Dysart district officials discuss 2020-21 discipline

Unique year for tracking

Vaping is a growing, dangerous trend among students of various ages.
Vaping is a growing, dangerous trend among students of various ages.
File photo

Concerns for the Dysart Unified School District regarding behavior are addressed each year.

Data from a pandemic year did show improvement, but makes it difficult to track, said Karen Winterstein, DUSD's director of student services.

She said because the year started virtually for students, looking back to see the success the district has experienced gives perspective to the success and challenges faced over the past couple years.

“Two years ago and we celebrated these decreases in the amount of referral percentages decreased bullying by 27%, defiance and disrespect by 14%, verbal abuse profanity 24%, endangerment 41%, dangerous instrument 31% and threatening and intimidating behavior 35%. We were really focusing on respect and responsibility in that last year,” she said.

The downside of the 2018-19 school year is when a huge spike hit DUSD with a 216% increase in drug tobacco paraphernalia with vape and a 179% increase in drug use possessions with vape that had a THC cartridge.

Ms. Winterstein said there were very few actual physical drugs. And a 288% increase in tobacco use contained inside a vape. She also noted that was the trend happening within Arizona, as well as nationwide.

“Last year wasn’t a typical year as far as data, so I took last year’s comparison and did 75% in comparison of the previous full year. We were pretty much even on just about everything,” she said.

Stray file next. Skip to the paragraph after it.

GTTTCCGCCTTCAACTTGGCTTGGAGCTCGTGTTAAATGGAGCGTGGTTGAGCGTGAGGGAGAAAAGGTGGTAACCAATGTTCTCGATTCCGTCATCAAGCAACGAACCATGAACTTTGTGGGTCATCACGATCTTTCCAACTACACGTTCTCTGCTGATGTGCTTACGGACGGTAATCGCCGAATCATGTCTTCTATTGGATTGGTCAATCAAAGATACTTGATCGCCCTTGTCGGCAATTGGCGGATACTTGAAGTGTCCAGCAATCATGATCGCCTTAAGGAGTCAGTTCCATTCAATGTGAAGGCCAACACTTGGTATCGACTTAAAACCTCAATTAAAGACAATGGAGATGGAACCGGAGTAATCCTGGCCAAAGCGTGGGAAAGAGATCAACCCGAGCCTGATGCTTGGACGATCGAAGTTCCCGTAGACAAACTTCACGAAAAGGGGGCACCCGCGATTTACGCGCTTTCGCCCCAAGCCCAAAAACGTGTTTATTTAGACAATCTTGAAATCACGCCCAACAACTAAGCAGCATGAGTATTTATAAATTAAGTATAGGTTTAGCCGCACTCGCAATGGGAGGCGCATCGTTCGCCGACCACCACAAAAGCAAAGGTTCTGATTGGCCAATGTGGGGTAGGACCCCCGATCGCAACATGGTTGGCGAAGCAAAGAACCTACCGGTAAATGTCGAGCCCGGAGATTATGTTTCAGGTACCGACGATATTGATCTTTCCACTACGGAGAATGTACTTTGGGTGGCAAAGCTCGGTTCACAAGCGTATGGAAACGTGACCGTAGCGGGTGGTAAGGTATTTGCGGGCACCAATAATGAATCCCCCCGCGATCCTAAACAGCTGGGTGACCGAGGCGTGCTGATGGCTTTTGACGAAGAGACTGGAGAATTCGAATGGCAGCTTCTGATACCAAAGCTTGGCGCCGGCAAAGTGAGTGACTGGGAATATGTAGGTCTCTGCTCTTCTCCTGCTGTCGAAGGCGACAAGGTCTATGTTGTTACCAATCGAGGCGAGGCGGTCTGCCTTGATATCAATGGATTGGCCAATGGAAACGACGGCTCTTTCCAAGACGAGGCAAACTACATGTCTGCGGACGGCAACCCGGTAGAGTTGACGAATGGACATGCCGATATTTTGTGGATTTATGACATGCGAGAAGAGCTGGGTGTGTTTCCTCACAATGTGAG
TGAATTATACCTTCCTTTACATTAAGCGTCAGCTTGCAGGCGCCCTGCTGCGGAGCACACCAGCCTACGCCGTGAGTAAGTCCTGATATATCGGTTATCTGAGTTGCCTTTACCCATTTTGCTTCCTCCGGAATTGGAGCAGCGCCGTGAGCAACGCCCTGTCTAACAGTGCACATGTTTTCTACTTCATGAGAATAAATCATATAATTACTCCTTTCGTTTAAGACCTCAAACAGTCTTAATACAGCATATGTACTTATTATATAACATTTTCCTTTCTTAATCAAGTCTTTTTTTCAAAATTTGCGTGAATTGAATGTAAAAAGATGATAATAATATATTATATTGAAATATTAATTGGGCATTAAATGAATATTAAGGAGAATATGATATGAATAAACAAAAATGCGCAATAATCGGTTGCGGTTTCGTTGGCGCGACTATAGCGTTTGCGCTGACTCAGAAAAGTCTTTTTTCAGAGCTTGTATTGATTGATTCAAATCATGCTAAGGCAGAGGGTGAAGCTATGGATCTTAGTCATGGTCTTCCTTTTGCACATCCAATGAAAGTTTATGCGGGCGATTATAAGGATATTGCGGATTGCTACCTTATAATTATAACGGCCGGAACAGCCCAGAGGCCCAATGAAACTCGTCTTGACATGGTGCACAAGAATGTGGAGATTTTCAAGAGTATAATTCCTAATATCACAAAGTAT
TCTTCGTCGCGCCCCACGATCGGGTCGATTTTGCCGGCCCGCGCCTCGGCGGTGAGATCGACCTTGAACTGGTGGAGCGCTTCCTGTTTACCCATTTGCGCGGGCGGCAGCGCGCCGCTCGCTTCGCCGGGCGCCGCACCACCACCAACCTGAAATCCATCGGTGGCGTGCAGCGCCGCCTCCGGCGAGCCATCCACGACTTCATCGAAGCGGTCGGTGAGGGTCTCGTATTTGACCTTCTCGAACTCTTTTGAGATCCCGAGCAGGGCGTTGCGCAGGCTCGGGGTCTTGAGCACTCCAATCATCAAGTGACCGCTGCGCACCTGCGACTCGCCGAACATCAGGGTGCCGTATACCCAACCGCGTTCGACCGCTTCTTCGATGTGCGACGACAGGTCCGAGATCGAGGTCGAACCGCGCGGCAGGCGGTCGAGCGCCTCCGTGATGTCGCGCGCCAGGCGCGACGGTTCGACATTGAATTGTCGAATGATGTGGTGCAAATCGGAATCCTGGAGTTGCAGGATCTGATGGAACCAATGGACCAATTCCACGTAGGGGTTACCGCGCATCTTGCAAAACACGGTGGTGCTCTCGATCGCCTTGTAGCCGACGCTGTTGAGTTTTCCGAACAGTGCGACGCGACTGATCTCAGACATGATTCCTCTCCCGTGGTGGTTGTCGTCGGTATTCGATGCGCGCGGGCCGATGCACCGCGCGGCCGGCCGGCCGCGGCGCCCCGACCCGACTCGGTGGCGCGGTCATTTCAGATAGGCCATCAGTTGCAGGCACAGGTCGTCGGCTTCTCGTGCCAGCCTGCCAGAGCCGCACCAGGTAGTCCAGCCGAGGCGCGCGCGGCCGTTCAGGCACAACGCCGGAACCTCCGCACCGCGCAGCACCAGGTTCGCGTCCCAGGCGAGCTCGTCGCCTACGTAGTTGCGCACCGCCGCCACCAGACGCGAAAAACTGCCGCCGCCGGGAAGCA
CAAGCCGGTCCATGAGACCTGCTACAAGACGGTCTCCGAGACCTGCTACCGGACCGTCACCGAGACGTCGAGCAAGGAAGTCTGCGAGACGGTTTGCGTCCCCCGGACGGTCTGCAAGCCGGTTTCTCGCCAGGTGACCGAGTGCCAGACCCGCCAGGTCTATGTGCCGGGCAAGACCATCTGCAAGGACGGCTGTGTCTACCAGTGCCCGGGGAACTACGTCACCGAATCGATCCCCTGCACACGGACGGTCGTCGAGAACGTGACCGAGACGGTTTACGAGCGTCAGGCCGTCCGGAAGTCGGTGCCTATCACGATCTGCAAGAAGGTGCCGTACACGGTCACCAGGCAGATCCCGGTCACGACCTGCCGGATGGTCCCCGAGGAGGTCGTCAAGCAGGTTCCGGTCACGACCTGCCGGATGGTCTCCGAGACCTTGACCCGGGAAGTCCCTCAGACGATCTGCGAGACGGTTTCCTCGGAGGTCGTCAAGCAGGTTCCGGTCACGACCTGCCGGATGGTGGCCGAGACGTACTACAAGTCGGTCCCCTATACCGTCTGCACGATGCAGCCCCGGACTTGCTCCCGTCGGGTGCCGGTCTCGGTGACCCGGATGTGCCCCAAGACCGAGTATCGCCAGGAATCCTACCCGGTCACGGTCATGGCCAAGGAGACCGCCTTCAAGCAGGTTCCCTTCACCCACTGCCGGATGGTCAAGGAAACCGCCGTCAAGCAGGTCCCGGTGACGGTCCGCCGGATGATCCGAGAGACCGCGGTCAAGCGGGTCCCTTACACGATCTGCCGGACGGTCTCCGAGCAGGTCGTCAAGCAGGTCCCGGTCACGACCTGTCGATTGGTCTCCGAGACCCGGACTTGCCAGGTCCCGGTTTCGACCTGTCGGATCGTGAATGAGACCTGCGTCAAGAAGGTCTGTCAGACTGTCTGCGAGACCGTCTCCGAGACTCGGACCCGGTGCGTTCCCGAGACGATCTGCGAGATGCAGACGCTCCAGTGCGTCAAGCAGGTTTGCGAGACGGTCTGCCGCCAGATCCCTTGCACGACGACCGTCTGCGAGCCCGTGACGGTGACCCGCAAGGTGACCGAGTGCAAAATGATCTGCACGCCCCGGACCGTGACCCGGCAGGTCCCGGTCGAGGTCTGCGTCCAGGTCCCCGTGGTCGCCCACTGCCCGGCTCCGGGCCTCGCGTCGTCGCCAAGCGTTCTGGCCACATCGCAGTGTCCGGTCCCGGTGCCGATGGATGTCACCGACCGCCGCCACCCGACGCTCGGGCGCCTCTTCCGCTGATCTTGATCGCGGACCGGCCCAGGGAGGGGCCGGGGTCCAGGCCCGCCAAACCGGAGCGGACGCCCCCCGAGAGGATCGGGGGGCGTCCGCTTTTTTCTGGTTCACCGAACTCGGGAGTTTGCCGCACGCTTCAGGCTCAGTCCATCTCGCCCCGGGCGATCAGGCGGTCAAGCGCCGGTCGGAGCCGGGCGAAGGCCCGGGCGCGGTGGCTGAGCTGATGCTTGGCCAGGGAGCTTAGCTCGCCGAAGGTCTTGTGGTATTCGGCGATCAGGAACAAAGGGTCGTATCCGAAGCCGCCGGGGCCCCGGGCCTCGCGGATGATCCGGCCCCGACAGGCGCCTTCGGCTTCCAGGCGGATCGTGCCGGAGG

While there were not many celebrations, suspensions were down 15%, threats down 23% and drug tobacco paraphernalia only was down 21%.

Ms. Winterstein said without full enrollment with between 65% and 80% students attending in person, many factors played in to the decrease. Students were socially distant, wearing masks and behavior was very much different in a typical classroom.

There was a decrease of 51% in assaults and fighting, but again, this was not a typical year.

Ms. Winterstein said DUSD officials took a second look at the process for suspension and concluded kids need to be in the classroom. The idea of students being more reflective and upon returning to school they would check back in.

As a result, there was a drastic drop last year using only three quarters with seven total suspensions rather than 28 in the previous year.

Jennifer Jimenez can be reached at or follow her on Twitter @SCW_Independent.